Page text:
The fish shell is a recent attempt to improve upon the traditional UNIX shell design. The design strives to simplify shell syntax while making the general behavior of the interactive sessions more user-friendly through verbose error messages, informative and context-sensitive tab-completions, etc.
It's easy to ignore the importance of a program being user-friendly. To make a UNIX command shell user-friendly is a fairly difficult task as well, since the interface to tools used in the shell is beyond the shell author's control. Nevertheless, fish makes an impressive effort: the interactive fish session can not only tab-complete the names of command arguments, it provides information about what the arguments do. Likewise, the shell provides a helpful set of error messages to help people who are transitioning to fish from other shells.
Syntactically, the shell strives for simplification: fewer specialized syntactic forms, with a greater emphasis on a smaller core set of syntactic rules and the use of sub-commands to do more complex evaluations. Rather than bash's mix of infix operators, commands, arithmetic blocks, conditional blocks, etc., most fish evaluations rely on just two rules: commands are a command name followed by arguments, and parenthesis enclose sub-commands (like $() in bash) as a way to fill in arguments.
The simplified syntax of fish does seem like generally a good thing: bash forms like $(), $(()), and  always seemed a bit vague to me. The decision in fish to give different conditional and iterative forms similar syntax (as opposed to bash's fi, esac, do/done, etc.) seems a great improvement as well. However, I wonder if fish's approach might still be a bit too cryptic as well. Limiting the available syntax can make the syntax of the language easier to understand: but it can be taken too far. A bit of redundancy in the syntax can also make the language clearer, by letting people express things more naturally.
One of the improvements I most enjoy in fish is that if a single value is passed into a command, it is never converted into multiple values. For instance:
set a "x y"
In bash, "count $a" would be equivalent to "count x y": the one variable passed in would be split on whitespace and interpreted as two separate arguments to the command count, unless the caller put quotes around the variable $a in the call. This policy was apparently intended to work around the fact that early shells didn't support array values, but as a result the user becomes responsible for ensuring that arguments are never split when they shouldn't be. The value of $a is essentially re-evaluated as though the user had typed it, making it difficult to achieve predictable performance in certain cases.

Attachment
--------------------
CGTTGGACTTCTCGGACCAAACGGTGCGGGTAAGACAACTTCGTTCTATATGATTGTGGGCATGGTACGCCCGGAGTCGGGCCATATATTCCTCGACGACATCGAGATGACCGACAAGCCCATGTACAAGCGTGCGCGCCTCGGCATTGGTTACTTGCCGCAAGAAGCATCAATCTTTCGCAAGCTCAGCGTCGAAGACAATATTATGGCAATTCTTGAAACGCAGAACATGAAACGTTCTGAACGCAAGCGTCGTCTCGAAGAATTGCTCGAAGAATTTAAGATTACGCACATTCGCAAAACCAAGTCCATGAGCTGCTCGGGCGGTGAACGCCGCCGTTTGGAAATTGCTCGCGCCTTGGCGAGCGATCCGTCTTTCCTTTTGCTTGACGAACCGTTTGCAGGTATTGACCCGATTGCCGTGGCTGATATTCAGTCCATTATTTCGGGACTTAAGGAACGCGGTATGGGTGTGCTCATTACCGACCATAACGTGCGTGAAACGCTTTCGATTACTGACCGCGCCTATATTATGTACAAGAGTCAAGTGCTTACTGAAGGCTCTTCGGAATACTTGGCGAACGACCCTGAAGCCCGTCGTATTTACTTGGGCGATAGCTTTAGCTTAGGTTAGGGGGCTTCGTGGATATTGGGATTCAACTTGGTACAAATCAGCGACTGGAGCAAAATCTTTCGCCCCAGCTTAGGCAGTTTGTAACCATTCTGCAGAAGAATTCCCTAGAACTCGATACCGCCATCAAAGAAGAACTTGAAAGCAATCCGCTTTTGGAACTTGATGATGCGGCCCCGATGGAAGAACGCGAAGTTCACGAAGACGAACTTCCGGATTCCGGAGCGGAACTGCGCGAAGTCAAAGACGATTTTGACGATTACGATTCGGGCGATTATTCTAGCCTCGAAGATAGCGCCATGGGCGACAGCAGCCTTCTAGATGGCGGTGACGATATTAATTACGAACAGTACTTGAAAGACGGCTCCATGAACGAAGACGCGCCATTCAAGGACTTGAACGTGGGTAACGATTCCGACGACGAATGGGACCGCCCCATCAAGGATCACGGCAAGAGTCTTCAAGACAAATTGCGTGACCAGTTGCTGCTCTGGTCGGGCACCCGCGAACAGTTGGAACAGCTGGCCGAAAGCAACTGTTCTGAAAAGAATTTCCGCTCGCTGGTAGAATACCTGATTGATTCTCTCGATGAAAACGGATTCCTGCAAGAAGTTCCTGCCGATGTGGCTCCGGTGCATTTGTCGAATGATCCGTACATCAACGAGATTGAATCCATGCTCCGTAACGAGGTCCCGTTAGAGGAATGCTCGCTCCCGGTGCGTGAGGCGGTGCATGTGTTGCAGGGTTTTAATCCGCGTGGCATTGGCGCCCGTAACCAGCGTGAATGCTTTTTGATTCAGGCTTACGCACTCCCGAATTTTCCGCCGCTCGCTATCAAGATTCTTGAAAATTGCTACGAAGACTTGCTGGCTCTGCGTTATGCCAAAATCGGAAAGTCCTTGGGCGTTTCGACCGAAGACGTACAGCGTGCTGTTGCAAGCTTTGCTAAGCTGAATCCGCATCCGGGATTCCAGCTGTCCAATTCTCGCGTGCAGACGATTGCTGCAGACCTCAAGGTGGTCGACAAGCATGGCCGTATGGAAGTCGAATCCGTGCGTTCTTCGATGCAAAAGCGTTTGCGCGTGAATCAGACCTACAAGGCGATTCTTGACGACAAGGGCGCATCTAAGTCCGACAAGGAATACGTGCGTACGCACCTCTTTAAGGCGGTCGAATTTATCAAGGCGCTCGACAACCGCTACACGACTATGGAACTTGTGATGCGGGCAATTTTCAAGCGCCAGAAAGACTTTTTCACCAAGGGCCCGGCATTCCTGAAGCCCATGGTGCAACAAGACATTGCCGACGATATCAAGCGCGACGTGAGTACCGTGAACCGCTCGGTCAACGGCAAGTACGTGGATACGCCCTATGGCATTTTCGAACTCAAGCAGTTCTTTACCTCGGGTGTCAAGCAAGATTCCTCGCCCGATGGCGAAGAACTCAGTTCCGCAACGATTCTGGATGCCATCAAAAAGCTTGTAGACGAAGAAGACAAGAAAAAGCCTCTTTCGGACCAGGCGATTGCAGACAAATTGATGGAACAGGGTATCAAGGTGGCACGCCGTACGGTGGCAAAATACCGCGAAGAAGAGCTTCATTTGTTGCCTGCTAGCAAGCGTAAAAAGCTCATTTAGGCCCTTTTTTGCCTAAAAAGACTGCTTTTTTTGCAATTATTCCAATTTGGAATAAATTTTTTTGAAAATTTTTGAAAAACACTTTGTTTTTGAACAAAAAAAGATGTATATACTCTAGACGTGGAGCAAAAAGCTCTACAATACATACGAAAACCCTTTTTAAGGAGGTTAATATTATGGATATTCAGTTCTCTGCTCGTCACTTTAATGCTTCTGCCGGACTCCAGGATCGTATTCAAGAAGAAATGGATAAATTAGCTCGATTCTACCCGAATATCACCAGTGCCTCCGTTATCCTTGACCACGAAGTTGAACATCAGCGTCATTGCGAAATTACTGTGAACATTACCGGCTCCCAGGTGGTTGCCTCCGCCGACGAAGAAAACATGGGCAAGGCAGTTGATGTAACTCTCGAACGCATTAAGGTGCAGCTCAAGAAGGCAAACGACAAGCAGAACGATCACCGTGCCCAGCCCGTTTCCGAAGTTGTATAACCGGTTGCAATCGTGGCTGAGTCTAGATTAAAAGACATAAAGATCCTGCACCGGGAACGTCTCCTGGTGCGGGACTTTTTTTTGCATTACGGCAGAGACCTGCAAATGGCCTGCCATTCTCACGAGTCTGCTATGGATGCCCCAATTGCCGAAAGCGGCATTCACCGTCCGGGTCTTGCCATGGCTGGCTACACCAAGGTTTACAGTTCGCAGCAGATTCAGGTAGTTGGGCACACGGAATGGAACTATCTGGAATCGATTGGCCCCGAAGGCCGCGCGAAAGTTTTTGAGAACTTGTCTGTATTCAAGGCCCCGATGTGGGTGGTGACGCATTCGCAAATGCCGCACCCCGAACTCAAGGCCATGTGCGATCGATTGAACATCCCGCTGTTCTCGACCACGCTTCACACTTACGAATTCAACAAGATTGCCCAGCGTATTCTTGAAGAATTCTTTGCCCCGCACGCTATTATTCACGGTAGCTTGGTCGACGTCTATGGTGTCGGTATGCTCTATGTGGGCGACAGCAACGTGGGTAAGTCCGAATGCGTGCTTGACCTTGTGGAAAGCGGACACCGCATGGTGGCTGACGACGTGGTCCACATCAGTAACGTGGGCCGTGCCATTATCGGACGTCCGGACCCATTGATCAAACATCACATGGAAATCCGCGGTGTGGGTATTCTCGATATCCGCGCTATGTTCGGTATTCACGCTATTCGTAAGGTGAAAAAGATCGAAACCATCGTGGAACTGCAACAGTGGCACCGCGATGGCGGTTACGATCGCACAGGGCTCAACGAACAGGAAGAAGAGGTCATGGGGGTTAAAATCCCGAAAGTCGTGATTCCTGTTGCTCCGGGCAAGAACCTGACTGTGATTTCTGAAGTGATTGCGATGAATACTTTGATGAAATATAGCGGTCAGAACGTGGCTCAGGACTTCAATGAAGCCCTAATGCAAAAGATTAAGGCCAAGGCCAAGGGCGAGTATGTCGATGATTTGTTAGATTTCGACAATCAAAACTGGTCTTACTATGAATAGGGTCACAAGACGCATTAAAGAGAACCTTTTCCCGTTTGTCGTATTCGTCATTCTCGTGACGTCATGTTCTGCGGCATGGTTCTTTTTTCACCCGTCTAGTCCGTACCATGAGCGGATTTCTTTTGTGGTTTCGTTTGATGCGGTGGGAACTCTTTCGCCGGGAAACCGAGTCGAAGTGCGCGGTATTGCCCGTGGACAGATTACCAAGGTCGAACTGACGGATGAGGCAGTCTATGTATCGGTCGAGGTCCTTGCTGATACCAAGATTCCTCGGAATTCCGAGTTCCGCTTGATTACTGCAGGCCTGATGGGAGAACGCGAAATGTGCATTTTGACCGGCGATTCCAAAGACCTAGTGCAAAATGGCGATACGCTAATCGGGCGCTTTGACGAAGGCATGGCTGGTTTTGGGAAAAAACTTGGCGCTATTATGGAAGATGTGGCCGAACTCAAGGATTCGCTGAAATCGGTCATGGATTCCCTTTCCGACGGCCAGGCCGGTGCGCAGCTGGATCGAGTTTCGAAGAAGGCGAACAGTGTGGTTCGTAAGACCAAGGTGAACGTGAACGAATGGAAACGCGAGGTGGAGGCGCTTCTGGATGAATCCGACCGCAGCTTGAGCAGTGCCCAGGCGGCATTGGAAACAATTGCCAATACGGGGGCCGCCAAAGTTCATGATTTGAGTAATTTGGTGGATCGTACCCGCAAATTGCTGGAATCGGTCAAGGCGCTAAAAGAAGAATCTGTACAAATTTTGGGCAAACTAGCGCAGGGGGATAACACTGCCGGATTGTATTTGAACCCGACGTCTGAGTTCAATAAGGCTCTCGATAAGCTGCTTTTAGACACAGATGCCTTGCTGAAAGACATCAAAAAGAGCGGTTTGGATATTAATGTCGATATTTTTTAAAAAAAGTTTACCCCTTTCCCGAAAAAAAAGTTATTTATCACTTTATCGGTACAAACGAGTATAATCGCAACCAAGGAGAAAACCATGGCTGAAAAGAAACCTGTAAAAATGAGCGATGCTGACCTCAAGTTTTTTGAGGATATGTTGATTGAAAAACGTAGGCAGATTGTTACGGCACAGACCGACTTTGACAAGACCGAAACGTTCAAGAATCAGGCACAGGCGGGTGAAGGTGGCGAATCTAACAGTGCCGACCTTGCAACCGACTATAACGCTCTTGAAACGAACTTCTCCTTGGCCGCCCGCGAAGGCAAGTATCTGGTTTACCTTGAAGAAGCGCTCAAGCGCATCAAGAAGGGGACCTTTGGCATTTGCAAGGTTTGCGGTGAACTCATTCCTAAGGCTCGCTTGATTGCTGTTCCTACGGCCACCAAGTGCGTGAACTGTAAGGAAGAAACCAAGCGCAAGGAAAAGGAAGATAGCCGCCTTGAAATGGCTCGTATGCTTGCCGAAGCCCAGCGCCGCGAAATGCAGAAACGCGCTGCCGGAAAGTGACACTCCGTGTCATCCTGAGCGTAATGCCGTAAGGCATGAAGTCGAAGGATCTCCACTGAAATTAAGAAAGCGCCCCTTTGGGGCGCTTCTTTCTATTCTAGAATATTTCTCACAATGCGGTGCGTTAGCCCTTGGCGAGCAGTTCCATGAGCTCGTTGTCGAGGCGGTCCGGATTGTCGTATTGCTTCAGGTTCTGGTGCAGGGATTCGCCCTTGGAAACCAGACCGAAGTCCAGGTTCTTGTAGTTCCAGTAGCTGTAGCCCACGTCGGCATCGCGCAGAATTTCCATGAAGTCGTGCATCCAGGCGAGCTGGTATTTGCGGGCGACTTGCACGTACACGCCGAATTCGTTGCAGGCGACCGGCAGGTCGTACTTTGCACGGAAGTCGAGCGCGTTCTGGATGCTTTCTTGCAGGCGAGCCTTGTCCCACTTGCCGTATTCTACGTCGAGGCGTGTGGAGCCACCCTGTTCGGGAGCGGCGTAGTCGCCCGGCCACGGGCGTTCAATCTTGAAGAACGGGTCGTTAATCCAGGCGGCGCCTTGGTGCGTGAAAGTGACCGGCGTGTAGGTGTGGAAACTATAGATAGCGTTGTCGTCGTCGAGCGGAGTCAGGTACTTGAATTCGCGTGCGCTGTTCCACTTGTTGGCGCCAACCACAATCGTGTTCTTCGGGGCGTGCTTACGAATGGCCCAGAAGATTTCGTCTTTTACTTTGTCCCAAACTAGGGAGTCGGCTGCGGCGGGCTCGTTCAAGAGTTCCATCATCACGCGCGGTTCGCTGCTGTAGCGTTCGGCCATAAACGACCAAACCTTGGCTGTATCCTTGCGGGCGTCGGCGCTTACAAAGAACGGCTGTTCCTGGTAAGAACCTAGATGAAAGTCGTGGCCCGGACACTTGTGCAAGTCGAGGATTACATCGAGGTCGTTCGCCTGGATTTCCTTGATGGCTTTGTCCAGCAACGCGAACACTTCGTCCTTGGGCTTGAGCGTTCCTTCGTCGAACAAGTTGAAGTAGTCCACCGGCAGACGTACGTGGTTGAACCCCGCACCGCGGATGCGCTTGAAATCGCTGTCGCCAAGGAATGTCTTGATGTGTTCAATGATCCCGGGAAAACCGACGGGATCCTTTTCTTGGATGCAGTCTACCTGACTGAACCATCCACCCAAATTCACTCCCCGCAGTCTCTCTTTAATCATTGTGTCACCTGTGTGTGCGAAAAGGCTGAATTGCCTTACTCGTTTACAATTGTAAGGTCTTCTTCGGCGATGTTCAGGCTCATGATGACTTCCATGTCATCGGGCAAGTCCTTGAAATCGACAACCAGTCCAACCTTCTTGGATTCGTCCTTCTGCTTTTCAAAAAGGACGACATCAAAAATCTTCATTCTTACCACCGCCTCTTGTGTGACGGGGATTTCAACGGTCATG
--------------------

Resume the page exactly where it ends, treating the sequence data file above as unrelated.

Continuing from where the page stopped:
In fish, the same command would be equivalent to "count 'x y'" - and so the original nature of the string as a single value is preserved. Users wishing to store multiple arguments to be passed to a command may create an array: passing an array as an argument to a function causes each entry in the array to become a separate argument to the command. This policy helps to prevent problems processing data which may include whitespace.
Another nice feature of fish is its "universal variables": variables set with the -U option persist across multiple instances of fish and even propagate to other running copies of fish as soon as they are set or modified. This provides a very handy way to maintain and alter settings for fish or other tools. However, without a way to divide the namespace, it seems like use of universal variables as a means of configuring programs would quickly cause a lot of clutter.
fish's policy of eliminating syntax and built-in functions in favor of commands on the PATH does have some complications: for instance, where another shell might use a special syntax in order to determine the size of an array, fish relies on the count command, which counts the number of command-line arguments it is given. This means that to get one little piece of information, the size of an array, the entire array must be split into command arguments and passed through execve() - and copied as a result, just so count can yield argc. As a result, fish's ability to tell you how big your array is depends on the maximum number of command-line arguments your operating system supports.
Overall, I find fish to be a very interesting example of what a UNIX command shell can be. In my own efforts to design a shell I have all kinds of ideas I think could do the job better, but there are still so many unresolved issues it's hard to tell what the final shape of things will be. fish is already at the point of functionality, so I can see what they've achieved and how. I look forward to learning more still.